In the past, passing on the legacy of working on the water from generation to generation was commonplace among families who depended on the resources of the Chesapeake Bay. Over time, changes in the industry and environment have caused younger people to leave the seafood business for jobs with fewer government regulations that do not depend directly upon the elements.
In spite of the pressures that have caused the entire seafood industry to adapt, the demand for Chesapeake seafood still remains. It is this demand that has allowed for Logan, 18, and his brother, Ryan, 25, to follow in the footsteps of the five generations before them, and continue making a living on the waters of the Chesapeake Bay.
I met Dickey, his uncle, John Grussing, and his sons on a crisp April morning during Logan’s high school spring break. About an hour before sunrise, we left the small working waterfront at the end of Quaker Neck Road in Dickey Jr.’s workboat, Margaret Ann. Towing their brand new Rock Hall-built, Deckelman skiff, we headed upriver toward Chestertown to start fishing the fyke nets—stationary nets set perpendicular to the shoreline that trap fish through a series of funnels.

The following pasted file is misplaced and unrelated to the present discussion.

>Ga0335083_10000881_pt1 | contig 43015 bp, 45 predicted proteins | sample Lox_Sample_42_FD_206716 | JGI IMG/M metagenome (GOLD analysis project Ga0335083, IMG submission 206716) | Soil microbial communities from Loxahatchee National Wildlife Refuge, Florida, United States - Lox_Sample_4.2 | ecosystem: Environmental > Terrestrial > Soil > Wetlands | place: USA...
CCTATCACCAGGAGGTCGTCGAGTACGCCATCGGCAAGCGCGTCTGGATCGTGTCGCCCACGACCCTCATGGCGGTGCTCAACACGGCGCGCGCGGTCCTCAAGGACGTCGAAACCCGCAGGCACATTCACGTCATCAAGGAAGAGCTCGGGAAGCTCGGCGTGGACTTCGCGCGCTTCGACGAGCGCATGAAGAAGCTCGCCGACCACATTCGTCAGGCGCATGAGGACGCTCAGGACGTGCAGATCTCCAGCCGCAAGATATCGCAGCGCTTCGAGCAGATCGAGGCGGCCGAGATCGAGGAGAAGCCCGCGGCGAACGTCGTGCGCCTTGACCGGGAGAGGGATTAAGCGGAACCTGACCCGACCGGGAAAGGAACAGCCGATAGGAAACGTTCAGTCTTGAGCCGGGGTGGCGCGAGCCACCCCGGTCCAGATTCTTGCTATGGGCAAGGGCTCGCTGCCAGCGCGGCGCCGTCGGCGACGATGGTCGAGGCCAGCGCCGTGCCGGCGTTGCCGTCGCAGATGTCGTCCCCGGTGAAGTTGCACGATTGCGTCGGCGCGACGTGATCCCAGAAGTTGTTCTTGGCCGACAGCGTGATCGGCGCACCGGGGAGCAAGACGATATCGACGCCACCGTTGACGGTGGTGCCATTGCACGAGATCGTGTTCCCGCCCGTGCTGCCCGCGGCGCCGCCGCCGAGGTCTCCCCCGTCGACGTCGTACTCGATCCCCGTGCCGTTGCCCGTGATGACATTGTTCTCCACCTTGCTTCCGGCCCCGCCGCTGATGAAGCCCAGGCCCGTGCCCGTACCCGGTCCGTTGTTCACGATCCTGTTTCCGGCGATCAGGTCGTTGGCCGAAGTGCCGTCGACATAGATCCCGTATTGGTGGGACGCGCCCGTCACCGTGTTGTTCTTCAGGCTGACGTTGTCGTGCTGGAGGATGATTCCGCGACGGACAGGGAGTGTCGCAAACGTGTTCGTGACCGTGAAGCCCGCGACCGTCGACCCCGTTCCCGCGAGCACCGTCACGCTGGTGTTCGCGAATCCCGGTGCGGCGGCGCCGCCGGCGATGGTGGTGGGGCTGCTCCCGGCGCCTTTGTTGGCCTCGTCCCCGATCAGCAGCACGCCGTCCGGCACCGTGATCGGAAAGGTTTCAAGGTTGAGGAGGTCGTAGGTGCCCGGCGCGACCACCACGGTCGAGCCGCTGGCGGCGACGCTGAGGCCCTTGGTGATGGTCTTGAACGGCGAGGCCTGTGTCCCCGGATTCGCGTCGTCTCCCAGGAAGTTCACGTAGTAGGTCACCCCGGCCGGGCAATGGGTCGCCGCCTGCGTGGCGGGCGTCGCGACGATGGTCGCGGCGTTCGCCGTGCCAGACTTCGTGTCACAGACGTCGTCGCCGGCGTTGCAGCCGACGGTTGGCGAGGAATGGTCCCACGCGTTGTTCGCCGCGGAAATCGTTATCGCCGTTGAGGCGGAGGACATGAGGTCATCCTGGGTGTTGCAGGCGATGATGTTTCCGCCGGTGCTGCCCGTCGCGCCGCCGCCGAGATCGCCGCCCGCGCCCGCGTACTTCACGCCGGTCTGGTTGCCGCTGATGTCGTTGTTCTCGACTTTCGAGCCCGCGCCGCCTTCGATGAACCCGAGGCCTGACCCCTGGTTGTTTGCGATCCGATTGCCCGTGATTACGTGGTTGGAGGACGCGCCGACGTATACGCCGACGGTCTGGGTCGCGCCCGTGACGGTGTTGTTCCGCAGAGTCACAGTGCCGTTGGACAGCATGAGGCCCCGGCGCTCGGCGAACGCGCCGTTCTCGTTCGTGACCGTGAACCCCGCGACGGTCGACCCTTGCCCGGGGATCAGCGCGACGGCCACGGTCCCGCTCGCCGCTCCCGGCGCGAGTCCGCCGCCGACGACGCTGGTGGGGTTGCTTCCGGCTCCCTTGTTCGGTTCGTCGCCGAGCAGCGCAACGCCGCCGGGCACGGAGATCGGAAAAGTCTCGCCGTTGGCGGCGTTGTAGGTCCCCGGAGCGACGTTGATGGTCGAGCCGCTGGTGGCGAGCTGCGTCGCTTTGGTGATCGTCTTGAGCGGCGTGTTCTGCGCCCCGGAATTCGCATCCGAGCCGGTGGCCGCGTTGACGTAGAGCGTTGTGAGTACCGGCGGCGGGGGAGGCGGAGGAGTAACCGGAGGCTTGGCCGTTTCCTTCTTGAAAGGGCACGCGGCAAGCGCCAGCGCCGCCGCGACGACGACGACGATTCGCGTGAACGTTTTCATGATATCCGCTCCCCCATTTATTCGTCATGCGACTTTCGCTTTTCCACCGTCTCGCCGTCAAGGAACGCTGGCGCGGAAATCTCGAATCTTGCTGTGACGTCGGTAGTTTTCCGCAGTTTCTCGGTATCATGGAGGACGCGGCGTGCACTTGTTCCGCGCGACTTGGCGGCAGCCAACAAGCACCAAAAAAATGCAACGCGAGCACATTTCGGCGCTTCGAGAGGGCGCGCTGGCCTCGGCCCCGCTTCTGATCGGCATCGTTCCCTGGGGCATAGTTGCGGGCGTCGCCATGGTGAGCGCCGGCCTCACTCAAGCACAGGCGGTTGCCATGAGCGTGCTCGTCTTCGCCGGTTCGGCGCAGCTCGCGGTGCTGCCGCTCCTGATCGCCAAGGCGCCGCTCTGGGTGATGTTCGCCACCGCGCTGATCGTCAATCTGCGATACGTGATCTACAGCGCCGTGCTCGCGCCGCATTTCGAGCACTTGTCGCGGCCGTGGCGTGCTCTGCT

After reaching Southeast Creek, Logan, Ryan, and I boarded the skiff and traversed the upper reaches of the Chester to fish the nets. Dickey and John idled the Margaret Ann in the river while culling through the fish that we shuttled back to them. We continued to fish the nets until the boat was nearly full of white perch, catfish and mud shad. We caught an estimated 5000 pounds that day, an above-average day on the water.
Back at the wharf, Dickey Manning, Sr., Logan’s grandfather, awaited our arrival with the family’s refrigerated truck. Dickey Sr. spent nearly 55 years working on the water in Kent County, Maryland. Now at the age of 81, he considerers himself retired, but like most watermen, he never wants to ‘completely’ retire. Dickey Sr. helped his grandsons load up the totes of fish into the back of the truck and after the truck was loaded, Dickeys Sr. and Jr., Ryan, and Logan posed on the tailgate for a picture.
In speaking with both Dickey Sr. and Dickey Jr., the great sense of accomplishment they have in watching Ryan and Logan continue their way of life is quite evident. Not only will they carry on the tradition of working the river, but they will also carry on the knowledge acquired about the Chesapeake Bay that has been passed down through five generations, a valuable family heirloom. In spending the day with this incredible family of watermen, I was captivated to witness, firsthand, the seamless teamwork employed by the Manning family. Together, they set out to fish their nets, and together they have been able to sustain their livelihood.
Story and photos by Jay Fleming